Economic Impact: STEM skills are important, but employers also value soft skills

The importance of science, technology, engineering, and math, or STEM, knowledge in our labor market is talked about a lot.

Jobs requiring that knowledge in STEM fields often pay much more than the average job. Many STEM jobs, such as computer programmers and operators, also are growing much faster than the average of all jobs.

But STEM skills are not sufficient to succeed in the workforce.

A growing number of companies and government agencies around the state and country complain that workers don’t have the necessary “soft skills” - anything from teamwork to communicating and to critical thinking.

The U.S. Department of Labor has a program that enables you to quantify the importance of soft skills in occupations. The program measures knowledge, skills, and abilities in more than 700 occupations in the nation.

A couple of basic skills - active listening, speaking, and critical thinking - can identify the importance of soft skills.

Through surveys, each attribute is ranked from one to seven in terms of the level needed to perform a job.

A score of two in critical thinking, for example, means the worker can “determine whether a subordinate has a good excuse for being late.” A level of four means the worker can “evaluate customer complaints and determine appropriate responses,” and a six means the worker can “write a legal brief challenging a federal law.”

About 97 percent of occupations required soft skills ranging from 2.6 to 6.5. The need for these soft skills, in fact, is even more universal than, say, the need for math skills.

And the three occupations expected to add the most jobs in the U.S. over the next 10 years, according the Labor Department, all have a level of critical thinking over a score of 5 - personal care aides, registered nurses, and retail salespersons.

Compared to math, the level of soft skills needed in all occupations was higher.

And moreover, generally speaking, the greater the level of soft skills required, the higher the pay associated with the occupation.

The bottom line is that STEM skills are important for many occupations, but employers value soft skills in all occupations.

Christine Chmura is president and chief economist at Chmura Economics & Analytics. She can be reached at (804) 649-3640 or receive e-mail at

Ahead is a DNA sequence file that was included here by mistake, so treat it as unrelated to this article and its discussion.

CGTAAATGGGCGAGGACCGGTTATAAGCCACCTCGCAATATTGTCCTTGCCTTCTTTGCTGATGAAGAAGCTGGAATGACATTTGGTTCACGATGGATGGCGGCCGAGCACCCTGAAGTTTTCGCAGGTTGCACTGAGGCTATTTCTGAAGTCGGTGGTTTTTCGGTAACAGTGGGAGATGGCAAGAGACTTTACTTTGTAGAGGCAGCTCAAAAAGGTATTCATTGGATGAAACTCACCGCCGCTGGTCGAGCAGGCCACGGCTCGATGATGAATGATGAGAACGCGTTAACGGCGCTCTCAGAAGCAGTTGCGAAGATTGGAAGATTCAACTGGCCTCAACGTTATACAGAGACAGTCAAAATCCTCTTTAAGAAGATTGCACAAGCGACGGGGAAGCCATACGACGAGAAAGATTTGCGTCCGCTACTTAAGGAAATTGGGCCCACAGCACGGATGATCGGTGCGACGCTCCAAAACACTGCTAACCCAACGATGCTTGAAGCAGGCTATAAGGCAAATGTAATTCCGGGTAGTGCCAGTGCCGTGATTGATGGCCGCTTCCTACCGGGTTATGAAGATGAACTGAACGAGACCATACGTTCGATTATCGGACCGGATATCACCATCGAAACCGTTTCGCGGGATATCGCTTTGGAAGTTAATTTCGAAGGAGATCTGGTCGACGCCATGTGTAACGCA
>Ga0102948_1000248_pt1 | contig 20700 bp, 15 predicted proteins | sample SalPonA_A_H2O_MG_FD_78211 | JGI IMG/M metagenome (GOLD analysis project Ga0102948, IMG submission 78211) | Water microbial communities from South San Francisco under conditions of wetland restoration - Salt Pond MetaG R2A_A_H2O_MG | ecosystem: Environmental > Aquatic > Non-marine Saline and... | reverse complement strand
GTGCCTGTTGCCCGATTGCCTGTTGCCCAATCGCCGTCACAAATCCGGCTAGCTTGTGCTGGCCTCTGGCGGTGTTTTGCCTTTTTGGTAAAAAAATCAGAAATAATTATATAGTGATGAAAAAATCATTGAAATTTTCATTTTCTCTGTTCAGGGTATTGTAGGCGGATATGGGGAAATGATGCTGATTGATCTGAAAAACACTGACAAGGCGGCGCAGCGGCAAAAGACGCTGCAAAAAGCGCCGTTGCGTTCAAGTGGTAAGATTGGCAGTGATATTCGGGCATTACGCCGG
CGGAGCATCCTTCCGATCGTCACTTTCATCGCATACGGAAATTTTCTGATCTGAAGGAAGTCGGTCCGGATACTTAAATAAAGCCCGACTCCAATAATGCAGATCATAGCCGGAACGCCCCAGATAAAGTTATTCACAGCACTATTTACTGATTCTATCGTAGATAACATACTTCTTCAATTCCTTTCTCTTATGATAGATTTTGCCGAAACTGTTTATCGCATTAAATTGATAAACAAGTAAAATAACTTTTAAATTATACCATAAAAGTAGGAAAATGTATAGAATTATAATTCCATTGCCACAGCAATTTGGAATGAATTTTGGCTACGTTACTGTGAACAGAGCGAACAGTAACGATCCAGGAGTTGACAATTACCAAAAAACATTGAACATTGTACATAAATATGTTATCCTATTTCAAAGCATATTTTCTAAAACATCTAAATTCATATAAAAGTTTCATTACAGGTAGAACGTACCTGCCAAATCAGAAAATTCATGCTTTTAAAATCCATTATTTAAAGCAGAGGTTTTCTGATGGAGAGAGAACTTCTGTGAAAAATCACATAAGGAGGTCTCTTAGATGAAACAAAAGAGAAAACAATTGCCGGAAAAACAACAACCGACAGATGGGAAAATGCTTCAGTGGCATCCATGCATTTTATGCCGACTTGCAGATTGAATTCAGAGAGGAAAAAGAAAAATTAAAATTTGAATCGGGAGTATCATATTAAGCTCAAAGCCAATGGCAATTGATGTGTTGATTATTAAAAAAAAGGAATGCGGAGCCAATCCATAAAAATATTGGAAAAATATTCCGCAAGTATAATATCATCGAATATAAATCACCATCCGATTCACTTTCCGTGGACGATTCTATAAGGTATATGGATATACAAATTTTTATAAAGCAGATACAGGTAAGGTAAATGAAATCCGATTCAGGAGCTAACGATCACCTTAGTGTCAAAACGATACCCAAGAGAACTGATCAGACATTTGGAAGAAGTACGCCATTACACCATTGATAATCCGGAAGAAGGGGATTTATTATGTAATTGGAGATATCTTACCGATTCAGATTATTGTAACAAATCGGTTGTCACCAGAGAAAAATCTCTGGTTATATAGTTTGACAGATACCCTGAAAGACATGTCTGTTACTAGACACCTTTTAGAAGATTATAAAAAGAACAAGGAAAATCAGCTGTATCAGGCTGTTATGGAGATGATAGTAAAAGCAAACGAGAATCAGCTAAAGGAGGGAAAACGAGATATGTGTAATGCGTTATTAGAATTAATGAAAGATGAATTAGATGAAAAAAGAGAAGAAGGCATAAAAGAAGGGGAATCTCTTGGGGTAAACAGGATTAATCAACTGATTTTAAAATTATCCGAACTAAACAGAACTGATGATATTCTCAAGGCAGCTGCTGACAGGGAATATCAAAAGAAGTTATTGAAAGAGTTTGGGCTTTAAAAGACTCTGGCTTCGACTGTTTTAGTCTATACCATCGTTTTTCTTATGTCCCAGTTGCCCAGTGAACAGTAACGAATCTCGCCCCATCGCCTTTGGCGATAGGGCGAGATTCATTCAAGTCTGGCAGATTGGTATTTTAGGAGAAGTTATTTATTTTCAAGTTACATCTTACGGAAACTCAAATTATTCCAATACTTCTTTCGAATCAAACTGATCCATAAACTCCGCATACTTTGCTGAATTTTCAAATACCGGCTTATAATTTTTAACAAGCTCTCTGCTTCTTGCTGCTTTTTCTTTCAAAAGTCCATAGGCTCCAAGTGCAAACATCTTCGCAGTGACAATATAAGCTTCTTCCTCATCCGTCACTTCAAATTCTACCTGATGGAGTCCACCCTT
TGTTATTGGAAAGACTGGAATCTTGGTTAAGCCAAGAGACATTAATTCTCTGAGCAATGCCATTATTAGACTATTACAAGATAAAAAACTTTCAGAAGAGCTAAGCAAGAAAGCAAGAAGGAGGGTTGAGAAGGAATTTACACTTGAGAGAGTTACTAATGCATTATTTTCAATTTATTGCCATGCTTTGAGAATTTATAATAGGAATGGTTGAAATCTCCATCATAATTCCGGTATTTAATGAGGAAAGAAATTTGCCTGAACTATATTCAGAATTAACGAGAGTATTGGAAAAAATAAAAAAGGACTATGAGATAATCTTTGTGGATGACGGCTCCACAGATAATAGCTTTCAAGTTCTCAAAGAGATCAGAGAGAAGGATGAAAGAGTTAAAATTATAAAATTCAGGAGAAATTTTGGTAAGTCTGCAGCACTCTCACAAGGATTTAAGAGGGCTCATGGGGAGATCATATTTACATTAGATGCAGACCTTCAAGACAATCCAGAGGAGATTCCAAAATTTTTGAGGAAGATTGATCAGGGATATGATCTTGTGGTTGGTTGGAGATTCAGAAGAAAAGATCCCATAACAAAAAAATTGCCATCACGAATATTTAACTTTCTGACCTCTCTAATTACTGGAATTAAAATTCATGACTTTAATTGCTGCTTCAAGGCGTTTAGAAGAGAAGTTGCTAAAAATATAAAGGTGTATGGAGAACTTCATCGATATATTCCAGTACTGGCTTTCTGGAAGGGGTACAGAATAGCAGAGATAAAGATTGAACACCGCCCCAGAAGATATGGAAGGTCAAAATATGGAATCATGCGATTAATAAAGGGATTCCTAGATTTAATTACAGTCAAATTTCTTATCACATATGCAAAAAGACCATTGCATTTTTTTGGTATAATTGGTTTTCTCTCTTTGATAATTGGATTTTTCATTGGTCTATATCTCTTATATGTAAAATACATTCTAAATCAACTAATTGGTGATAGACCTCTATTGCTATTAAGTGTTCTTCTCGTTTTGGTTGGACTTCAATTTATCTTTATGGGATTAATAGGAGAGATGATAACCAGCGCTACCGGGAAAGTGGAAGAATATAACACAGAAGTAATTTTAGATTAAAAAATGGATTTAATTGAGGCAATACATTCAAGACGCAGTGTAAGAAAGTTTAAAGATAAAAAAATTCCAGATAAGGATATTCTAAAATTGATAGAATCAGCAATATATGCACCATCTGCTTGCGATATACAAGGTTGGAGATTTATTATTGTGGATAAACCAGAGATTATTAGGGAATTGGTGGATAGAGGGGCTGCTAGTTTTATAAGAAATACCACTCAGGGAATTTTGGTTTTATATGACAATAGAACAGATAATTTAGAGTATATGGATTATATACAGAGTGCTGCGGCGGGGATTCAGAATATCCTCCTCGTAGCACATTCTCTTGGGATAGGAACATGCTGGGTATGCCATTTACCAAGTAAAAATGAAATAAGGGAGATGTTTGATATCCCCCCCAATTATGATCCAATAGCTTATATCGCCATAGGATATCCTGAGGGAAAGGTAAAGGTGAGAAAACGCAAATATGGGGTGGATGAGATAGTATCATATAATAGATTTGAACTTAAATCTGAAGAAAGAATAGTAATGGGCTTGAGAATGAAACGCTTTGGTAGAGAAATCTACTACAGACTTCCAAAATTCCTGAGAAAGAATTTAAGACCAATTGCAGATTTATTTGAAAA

Teaches kid 14-21 The basic structure of the program is comprised of modular, hands-on, engaging activities that focus on six key skill areas: communication, enthusiasm and attitude, teamwork, networking, problem solving and critical thinking, and professionalism.


Upcoming Events: October 26-29, 2014 CoreNet Global North American Summit

Event Date: October 26-29, 2014

Location: Gaylord National Resort & Convention Center

Exhibition Booth Number: 1934

CoreNet Global’s “One Summit a Year” Model in North America comes to Washington D.C!


More than 2000 corporate real estate professionals are expected to gather for top notch peer-to-peer education, networking and the opportunity to meet with the service providers and community leaders who make their lives easier every day. Get solutions to your biggest problems, build relationships that will stick with you throughout your career and impart your own lessons-learned over three days of high-impact education and networking.

Conference Website:CoreNet Global North American Summit


Upcoming Events: October 19-22 IEDC Annual Conference: Steering Towards the Future: Convergence, Connectivity, and Creativity

Event Date: October 19-22, 2014

Location: Fort Worth Convention Center

Exhibition Booth Number: 315

Big Data: Raising the Bar in Site Selection

Since the recession there has been an unprecedented convergence of inter-disciplinary research experts such as economists, geo-spatial experts, data scientists and sociologists who are coming together to understand shifting labor supply and demand and how labor trends impact communities. As a result, site selectors, economic developers and prospecting companies are designing innovative approaches that uncover hidden geographies of opportunity at the hyper-local level, from sub markets within urban areas to rural gems. In this session, industry experts and economic developers will dive into real-world examples and share how they are helping companies from multiple sectors identify the right community for their organization based on labor cost, availability and sustainability.

What you will learn:

• How companies are using new and expanded data sources to influence site selection decisions